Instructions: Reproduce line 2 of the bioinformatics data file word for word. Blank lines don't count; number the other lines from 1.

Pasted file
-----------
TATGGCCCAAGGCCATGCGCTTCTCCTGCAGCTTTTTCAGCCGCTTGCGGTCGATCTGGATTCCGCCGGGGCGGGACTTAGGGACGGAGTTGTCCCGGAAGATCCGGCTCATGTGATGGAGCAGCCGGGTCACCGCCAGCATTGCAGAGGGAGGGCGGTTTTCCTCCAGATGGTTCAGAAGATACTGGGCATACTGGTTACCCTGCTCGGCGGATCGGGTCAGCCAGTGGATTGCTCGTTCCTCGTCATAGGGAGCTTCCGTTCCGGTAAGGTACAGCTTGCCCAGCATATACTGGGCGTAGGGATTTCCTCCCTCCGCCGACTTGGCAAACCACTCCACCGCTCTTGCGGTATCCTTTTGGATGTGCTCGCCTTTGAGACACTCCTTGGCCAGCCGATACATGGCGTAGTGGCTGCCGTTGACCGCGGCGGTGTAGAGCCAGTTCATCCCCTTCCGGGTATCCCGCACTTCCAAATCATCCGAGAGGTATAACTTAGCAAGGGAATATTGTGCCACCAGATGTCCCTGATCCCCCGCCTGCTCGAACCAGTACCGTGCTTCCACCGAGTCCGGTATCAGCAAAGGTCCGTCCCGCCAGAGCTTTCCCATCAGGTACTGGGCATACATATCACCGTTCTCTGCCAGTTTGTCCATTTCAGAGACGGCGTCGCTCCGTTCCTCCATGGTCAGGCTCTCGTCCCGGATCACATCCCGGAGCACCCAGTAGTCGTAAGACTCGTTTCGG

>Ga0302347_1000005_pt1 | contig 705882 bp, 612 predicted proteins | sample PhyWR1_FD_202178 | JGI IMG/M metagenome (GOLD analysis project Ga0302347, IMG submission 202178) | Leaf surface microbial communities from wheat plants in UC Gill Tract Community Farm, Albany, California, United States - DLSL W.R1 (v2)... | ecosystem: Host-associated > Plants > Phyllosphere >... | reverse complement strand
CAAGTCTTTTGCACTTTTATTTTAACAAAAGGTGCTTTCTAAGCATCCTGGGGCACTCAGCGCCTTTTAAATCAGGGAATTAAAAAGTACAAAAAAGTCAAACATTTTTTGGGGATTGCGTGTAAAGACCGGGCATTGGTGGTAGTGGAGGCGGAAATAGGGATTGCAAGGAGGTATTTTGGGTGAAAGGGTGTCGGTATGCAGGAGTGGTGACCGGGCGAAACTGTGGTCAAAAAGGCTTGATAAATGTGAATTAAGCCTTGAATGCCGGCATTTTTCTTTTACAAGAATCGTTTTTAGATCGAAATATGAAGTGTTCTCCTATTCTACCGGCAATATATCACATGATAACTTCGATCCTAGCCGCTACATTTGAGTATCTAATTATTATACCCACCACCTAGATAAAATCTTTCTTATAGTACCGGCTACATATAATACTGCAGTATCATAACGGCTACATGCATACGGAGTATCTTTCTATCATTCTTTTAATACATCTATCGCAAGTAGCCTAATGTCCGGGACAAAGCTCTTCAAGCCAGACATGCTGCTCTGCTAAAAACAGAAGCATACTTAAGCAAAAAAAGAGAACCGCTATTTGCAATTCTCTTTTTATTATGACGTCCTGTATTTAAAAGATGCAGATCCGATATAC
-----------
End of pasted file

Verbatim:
>Ga0302347_1000005_pt1 | contig 705882 bp, 612 predicted proteins | sample PhyWR1_FD_202178 | JGI IMG/M metagenome (GOLD analysis project Ga0302347, IMG submission 202178) | Leaf surface microbial communities from wheat plants in UC Gill Tract Community Farm, Albany, California, United States - DLSL W.R1 (v2)... | ecosystem: Host-associated > Plants > Phyllosphere >... | reverse complement strand